Folders 68-5,6,7,8,9,10,11,12 consist of communication among LAM administrators and staff. The subjects of the correspondence run from routine office and financial matters to policy related issues. Generally, the correspondence tends to become progressively more substantive. Included among the correspondents are Mrs. Harry Strachan (mission co-founder and co-director), Clarence E. Mason (mission president), William Thompson (Home Director), Mabel Gamewell (mission headquarters secretary), Margaret Neely (Costa Rica headquarters staff), R. Kenneth Strachan (appointed director with his mother following the death of Harry Strachan in 1945, later general director), Christine L. Thor (based in Costa Rica, possibly C.R. headquarters staff), Betty Helgesen (American Home Office worker), Helen Shute (furloughing missionary reallocated to American Home Office for secretarial duties pending appointment of Gamewell's successor), Edna Lionberger (temporary replacement pending appointment of Gamewell's successor), Pearl (Mrs. William) Thompson (apparently the permanent replacement for Gamewell as secretary), W. Dayton Roberts, Horace L. Fenton (Costa Rica field director), Jacob Stam (board member and formerly mission president), Charles Troutman, David Howard, Kenneth Hood (Home Director).

    The Lay Missionary Fellowship files (69-12,13) record the thinking among LAM executives about encouraging lay witness by Christian professionals in Latin America, which later became commonly known as "tent makers". The "proposed projects" of folder 69-14 were various programs which were developed to some stage but discarded, including those in education, publishing, outreach to Chinese, relief and community development, and Bible distribution.

    The restructuring of LAM which occurred in 1971 was part of ongoing exploration by the mission as to how to effectively spread the Gospel in Latin America while also working within the context of the Latin American evangelical church. The Restructuring subseries (folders 69-15,16 and 70-1,2,3,4,5,6,7,8) records various aspects of LAM's reconfiguration into CLAME (Community of Latin American Ministries for Evangelism) in 1971. These files extensively document both the theoretical discussion of issues and the practical details of making the transition at the time of the reorganization.

    Subseries: Historical Files | North American Councils and Boards (1933-1972) (folders 70-9 through 73-16; reels 36:1 through 37:8, 43:28 and 29)

    This subseries consists of correspondence, minutes, financial and annual reports, internal memos, and incorporation documents for the United States and Canadian bodies of the mission. While the majority of Historical Files series documents the work of the mission from its headquarters and in Costa Rica and Colombia, this subseries focuses on the mission's administration in the United States and Canada and contribution to mission planning and decision-making.

    The US General Council subseries (folders 70-9,,10,11,12,13,14) includes lists of those individuals who served as members, a record of the deliberations on developing the Council, and communication with members on issues vital to their duties. Among the documents in the Board of Trustees subseries (folders 71-2 through 72-3) are those which record the work of several of the Board's special committees (finance, the return of furloughed missionaries, and retirement; each of which had a financial component) and correspondence with Board members, including Horace Fenton, Philip Gammon, David Howard, Philip Howard, Ruben Lores, Clarence Mason, Robert C. McQuilkin, James Reapsome, Jacob Stam, William L. Thompson and others. The Canadian subseries includes incorporation records, correspondence, minutes and reports, recording the deliberations and activity of Canadians. Although LAM's fund-raising, public relations and candidate work in Canada preceded its incorporation in 1961, the majority of records document the work of the Canadian corporation or the Council's work during the transitional period from a divisional council to an autonomous corporation.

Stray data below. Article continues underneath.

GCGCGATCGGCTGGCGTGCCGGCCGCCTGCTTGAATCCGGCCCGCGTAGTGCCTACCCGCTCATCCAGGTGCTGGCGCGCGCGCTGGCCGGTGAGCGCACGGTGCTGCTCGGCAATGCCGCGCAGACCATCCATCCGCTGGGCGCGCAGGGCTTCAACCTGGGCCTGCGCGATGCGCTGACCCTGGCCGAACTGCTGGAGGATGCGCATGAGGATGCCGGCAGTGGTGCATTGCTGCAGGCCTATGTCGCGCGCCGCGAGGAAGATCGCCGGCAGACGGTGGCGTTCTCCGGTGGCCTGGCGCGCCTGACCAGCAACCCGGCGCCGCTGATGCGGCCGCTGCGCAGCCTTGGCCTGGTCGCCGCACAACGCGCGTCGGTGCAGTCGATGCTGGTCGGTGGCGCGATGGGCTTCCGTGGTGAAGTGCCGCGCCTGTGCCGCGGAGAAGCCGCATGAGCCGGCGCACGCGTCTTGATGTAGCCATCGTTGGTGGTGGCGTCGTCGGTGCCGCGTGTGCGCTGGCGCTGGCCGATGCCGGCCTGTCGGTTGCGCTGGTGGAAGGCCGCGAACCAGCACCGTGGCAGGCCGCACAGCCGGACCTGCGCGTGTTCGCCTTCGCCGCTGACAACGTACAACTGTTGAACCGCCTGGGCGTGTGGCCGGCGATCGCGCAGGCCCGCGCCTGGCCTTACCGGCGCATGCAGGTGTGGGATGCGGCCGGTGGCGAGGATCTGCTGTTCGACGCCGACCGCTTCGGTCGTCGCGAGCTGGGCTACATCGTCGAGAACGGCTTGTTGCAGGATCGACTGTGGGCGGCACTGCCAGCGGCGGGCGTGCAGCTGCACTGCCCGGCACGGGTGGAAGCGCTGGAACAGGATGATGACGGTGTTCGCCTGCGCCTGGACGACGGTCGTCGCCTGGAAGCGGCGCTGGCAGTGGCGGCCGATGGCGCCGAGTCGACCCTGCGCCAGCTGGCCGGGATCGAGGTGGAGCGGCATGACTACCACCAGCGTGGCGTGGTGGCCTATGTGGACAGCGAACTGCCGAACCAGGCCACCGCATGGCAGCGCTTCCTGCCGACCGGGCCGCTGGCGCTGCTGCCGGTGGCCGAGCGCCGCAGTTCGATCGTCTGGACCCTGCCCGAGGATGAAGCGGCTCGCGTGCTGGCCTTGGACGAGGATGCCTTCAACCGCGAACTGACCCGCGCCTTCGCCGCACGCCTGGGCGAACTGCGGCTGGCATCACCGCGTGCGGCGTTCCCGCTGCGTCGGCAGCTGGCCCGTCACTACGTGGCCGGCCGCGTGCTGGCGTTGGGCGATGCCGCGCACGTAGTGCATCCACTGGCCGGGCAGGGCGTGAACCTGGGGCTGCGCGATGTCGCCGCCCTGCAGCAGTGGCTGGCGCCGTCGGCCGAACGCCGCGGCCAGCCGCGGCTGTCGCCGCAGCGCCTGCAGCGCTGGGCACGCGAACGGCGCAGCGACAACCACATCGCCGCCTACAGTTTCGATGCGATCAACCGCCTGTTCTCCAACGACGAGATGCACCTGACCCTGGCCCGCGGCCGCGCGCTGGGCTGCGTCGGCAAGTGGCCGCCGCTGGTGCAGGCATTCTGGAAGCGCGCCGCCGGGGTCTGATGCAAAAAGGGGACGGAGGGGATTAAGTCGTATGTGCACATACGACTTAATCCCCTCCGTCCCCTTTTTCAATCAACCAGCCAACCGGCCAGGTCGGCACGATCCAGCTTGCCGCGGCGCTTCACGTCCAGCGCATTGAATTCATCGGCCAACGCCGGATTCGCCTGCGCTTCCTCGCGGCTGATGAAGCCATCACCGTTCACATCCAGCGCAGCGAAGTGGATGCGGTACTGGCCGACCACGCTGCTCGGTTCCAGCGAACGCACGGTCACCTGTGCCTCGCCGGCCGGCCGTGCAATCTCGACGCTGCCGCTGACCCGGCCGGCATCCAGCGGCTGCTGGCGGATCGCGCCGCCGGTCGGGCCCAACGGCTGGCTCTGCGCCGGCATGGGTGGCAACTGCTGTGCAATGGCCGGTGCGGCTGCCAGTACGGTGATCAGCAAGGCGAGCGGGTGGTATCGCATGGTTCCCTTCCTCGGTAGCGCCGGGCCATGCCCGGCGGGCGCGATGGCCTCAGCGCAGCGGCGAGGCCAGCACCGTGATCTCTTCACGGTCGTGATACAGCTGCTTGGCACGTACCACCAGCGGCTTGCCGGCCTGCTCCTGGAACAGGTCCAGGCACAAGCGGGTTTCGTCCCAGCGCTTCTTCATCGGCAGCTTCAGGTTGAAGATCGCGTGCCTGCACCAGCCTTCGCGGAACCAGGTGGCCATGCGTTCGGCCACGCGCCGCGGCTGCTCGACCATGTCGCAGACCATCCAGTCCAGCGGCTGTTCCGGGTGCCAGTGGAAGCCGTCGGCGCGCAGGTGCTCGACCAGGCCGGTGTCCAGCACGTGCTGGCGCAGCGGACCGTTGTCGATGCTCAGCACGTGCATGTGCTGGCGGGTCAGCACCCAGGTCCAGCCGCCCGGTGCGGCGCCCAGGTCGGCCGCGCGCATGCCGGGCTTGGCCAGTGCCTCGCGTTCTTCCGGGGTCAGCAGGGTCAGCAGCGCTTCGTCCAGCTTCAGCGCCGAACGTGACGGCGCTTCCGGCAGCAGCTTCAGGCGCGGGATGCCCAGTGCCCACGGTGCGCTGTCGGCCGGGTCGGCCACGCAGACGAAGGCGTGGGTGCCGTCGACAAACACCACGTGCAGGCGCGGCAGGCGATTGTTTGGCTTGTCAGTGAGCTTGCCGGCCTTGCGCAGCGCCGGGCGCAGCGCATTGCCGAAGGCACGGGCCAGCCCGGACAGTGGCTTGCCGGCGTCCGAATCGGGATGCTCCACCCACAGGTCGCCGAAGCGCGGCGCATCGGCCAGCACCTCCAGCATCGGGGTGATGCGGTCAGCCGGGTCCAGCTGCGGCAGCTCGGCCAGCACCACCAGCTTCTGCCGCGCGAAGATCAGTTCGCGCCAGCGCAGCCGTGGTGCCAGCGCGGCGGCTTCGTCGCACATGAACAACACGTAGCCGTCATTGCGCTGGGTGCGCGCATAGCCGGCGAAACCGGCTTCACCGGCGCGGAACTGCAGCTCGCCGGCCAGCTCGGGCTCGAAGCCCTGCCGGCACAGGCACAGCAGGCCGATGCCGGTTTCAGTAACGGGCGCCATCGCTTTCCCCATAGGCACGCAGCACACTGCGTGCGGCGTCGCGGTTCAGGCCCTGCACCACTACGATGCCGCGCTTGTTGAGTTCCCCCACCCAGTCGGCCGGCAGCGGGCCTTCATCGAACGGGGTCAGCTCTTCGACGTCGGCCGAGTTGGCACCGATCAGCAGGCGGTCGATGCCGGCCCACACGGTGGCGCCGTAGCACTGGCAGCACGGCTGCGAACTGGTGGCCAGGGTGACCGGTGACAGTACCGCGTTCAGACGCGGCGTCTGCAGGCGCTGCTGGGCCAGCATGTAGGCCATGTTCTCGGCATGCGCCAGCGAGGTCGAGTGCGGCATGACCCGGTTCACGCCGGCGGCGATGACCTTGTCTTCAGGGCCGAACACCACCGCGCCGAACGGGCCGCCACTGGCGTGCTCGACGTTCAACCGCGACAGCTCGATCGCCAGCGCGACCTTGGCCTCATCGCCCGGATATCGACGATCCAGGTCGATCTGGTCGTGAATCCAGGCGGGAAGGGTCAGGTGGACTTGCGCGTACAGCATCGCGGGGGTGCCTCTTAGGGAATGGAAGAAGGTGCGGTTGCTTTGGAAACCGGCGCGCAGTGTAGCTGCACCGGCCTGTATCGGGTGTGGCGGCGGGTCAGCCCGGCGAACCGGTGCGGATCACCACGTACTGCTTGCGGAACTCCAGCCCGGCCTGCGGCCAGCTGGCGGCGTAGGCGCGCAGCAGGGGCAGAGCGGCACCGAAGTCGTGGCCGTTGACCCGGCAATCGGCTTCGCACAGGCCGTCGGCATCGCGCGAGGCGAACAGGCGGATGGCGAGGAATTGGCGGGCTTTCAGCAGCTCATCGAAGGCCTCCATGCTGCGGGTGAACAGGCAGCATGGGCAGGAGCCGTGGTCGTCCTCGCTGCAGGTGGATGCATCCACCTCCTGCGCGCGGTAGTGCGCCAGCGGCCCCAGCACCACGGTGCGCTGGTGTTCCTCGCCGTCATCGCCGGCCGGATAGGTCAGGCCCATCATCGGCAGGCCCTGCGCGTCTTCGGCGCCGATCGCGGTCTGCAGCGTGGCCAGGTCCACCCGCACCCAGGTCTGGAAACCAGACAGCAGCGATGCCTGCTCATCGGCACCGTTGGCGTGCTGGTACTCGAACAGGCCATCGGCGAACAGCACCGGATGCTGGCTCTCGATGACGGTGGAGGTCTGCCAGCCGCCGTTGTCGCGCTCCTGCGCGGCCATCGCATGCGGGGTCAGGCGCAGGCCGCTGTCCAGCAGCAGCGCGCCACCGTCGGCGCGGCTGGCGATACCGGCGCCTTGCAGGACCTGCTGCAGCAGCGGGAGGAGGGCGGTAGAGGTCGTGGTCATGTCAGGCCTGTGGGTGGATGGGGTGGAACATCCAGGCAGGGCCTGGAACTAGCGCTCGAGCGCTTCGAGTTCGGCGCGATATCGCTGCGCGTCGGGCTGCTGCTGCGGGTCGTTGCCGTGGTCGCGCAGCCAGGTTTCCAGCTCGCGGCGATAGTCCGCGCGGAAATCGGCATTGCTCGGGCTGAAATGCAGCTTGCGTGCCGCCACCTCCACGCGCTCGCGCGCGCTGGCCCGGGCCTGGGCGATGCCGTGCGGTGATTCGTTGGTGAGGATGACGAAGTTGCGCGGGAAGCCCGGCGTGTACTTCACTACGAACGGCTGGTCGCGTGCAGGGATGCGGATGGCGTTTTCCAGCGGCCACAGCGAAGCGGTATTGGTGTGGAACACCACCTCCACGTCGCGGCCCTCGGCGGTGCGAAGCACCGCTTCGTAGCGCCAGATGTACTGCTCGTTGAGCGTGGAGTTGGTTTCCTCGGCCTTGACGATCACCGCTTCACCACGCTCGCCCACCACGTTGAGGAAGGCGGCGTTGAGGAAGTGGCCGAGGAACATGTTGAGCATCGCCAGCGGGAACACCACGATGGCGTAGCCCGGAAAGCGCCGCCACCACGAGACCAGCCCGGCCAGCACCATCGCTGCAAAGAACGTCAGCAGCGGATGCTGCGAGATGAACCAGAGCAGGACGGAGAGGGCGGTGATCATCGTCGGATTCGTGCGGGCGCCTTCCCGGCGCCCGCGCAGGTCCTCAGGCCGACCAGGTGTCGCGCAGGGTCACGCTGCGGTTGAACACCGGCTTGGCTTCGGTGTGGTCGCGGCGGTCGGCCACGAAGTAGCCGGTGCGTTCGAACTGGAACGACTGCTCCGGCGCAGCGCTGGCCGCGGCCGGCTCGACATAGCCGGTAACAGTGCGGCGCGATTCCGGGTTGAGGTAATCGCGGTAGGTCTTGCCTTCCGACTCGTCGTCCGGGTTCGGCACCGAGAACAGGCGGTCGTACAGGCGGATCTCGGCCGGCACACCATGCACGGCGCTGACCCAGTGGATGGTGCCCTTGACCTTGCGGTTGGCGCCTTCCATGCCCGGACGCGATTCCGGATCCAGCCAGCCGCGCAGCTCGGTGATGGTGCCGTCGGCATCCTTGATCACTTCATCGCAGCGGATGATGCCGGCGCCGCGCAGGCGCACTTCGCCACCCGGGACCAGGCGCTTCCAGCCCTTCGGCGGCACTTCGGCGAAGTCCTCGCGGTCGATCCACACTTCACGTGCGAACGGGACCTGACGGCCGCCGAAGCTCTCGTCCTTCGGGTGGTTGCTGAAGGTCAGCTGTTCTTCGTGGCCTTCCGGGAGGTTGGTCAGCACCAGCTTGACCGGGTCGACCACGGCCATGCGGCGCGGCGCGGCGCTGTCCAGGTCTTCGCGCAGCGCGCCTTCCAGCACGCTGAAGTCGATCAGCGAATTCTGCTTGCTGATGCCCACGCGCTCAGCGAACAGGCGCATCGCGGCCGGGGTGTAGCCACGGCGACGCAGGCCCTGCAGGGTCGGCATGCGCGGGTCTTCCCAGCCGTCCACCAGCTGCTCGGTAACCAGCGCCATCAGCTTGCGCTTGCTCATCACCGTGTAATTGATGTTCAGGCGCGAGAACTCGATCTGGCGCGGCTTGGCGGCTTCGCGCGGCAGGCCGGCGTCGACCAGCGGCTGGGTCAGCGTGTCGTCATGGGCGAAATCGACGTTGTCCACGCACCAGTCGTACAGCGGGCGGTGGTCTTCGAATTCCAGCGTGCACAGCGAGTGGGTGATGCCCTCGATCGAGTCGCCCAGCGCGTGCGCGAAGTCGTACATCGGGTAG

Subseries: Historical Files | Subject File (1927-1982) (folders 73-17 through 74-18; reels 38:22 through 39:11,30, 44:4 and 5)

    This subseries appears to have been developed as a reference file, gathering together material on key issues affecting the work of the mission. These included the charismatic movement, ecumenism, church-state relations, cooperation, organizational mergers, missionary casualties, racism on the mission field, relations with Roman Catholics and other evangelical agencies, and histories of the mission. Also in this subseries are manuscripts of two papers (folder 74-18), one by R. Kenneth Strachan ("New Emphasis in Missions: What adjustment must the fundamentalist missionary movement make to adapt to the new world situation?” 1954) and Charles Troutman (Evangelicals and the Middle Classes in Latin America, 1970).

    The subseries also includes the record on reel 44:5 of a small-scale history project carried out in 1980. Various people, largely LAM retirees or former staff were asked to respond to a series of open-ended questions about the mission, colleagues, and their personal role. The following were those who responded: